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Carrick on Suir Historic Town Walk

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Contact details

Address

Carrick-on-Suir Tourist Information Office, Heritage Centre, Carrick-on-Suir, Tipperary, Republic of Ireland
T: +353(0)51640200
E: info@carrickonsuirtourism.com

Carrick-on-Suir is a small town with a big heart. Occupying a charming location on the River Suir, its heritage trail revolves around Ormond Castle, a stunning Elizabethan mansion built in anticipation of a royal visit. Other gems include a beautiful arched bridge dating from the 14th century.

Carrick-on-Suir is a small town with a big heart. Located in Tipperary’s Golden Vale and straddling the county lines of Kilkenny and Waterford, its narrow streets, fast-flowing river and beautiful arched bridge offer visitors a flavour of, and a base for visiting, all three.

Carrick’s heritage trail takes in ten stops over a 1.8km (40 minute) route, the highlight of which is the exquisite Ormond Castle. Developed in the 1560s by Thomas Butler, the 10th Earl of Ormond, this is one of the finest examples of an Elizabethan manor house in Ireland.

Ormond Castle (the house is built into the 15th-century castle remains) is notable for its elegant gables and mullioned windows and inside, a long first-floor galley, boasts a limestone fireplace, inscribed with the year 1565. Stunning stuccowork includes a representation of Queen Elizabeth, whom it was hoped would visit Carrick-on-Suir to see her cousin, Black Tom. Alas, she never showed up.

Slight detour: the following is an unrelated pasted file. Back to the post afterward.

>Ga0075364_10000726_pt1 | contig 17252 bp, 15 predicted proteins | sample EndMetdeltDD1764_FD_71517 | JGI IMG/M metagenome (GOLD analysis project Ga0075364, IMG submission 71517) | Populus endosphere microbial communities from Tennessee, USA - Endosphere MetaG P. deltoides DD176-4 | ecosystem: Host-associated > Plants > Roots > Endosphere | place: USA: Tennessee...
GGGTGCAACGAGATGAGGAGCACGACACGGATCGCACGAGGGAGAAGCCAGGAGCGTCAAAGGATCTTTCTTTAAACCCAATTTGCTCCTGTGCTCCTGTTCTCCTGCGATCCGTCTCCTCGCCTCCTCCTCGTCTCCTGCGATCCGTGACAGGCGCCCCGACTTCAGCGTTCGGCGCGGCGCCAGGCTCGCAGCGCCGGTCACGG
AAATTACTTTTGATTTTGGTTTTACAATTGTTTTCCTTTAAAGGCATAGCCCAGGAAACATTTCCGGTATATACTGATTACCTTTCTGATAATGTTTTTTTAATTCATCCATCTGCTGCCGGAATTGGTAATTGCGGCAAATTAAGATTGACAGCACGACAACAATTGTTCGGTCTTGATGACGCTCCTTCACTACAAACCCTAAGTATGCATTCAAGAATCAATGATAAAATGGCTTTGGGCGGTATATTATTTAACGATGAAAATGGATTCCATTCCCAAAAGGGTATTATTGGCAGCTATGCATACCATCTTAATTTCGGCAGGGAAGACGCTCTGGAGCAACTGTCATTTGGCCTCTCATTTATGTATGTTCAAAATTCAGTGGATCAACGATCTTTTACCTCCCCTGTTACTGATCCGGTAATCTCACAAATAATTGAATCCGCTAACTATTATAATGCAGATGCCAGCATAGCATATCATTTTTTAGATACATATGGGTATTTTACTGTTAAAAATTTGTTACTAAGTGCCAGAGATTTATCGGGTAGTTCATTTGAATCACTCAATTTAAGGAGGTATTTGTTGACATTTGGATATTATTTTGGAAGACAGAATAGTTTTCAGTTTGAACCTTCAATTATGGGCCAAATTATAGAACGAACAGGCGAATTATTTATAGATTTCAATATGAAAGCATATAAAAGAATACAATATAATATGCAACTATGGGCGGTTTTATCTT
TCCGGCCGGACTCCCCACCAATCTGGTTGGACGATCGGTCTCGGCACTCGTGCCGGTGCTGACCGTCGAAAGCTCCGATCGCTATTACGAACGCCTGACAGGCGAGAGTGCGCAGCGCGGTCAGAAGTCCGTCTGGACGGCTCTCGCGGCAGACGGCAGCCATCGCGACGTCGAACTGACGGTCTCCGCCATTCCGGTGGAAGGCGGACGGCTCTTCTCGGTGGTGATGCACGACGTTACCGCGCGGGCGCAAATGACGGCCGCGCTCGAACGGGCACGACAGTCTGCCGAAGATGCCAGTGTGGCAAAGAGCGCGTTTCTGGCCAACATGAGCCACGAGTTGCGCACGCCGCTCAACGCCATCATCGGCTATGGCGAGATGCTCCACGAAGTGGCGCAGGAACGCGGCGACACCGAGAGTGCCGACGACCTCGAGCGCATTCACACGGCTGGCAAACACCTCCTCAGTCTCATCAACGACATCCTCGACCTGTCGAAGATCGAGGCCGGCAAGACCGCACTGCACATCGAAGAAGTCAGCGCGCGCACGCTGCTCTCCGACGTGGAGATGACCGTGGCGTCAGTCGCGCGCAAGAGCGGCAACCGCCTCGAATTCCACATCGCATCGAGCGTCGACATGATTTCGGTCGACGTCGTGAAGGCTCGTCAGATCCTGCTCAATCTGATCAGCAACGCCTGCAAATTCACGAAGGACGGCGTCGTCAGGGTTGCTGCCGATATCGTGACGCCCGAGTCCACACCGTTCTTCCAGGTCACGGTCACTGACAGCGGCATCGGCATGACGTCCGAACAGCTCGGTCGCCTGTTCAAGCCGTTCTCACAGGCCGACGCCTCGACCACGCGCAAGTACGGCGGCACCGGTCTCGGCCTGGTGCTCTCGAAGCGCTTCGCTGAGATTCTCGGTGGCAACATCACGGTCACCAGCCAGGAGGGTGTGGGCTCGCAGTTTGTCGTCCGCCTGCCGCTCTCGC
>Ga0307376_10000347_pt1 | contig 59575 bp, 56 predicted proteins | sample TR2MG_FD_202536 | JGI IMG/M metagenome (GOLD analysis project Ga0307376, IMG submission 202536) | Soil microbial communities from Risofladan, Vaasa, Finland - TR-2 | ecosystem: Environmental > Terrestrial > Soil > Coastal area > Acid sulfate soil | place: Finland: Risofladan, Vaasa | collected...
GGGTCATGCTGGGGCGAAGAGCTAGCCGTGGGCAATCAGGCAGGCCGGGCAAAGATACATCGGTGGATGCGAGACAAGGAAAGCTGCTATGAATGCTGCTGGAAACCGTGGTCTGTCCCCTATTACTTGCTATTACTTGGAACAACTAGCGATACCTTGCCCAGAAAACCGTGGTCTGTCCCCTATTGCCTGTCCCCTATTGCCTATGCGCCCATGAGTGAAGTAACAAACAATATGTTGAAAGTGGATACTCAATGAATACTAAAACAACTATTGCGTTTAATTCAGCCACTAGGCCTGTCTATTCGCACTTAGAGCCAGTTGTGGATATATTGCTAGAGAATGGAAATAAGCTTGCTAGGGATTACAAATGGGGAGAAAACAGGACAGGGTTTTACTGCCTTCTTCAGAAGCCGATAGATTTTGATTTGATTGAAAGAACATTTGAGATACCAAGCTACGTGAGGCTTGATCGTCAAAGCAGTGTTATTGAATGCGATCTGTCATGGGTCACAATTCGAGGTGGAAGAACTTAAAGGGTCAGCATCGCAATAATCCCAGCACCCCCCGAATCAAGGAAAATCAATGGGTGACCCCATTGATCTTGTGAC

Carrick was formed as an island settlement on the Suir. Its seven-arched bridge dates from 1447 and for centuries, it was the first bridge above the river estuary (holding it was crucial to Cromwell’s campaign in the area in 1649). The new Dillon Bridge was added in the 19th century.

Elsewhere on the heritage trail, St. Nicholas’s Church is notable for its stained glass and Kilkenny marble columns and in Carrick Beg, you’ll find the parish church of St. Molleran’s. The friary here was established on land granted by the Butler family and the Franciscans themselves, though uprooted for spells by the actions of Henry VIII and Cromwell, remained in Carrick until recently.

Today’s Carrick is a quiet market town, and a perfect base for exploring the Golden Vale or Comeragh Mountains. Both can be visited by car, foot or bike – though the latter would best please local hero Seán Kelly, one of Ireland’s greatest-ever cyclists, for whom the town square is named.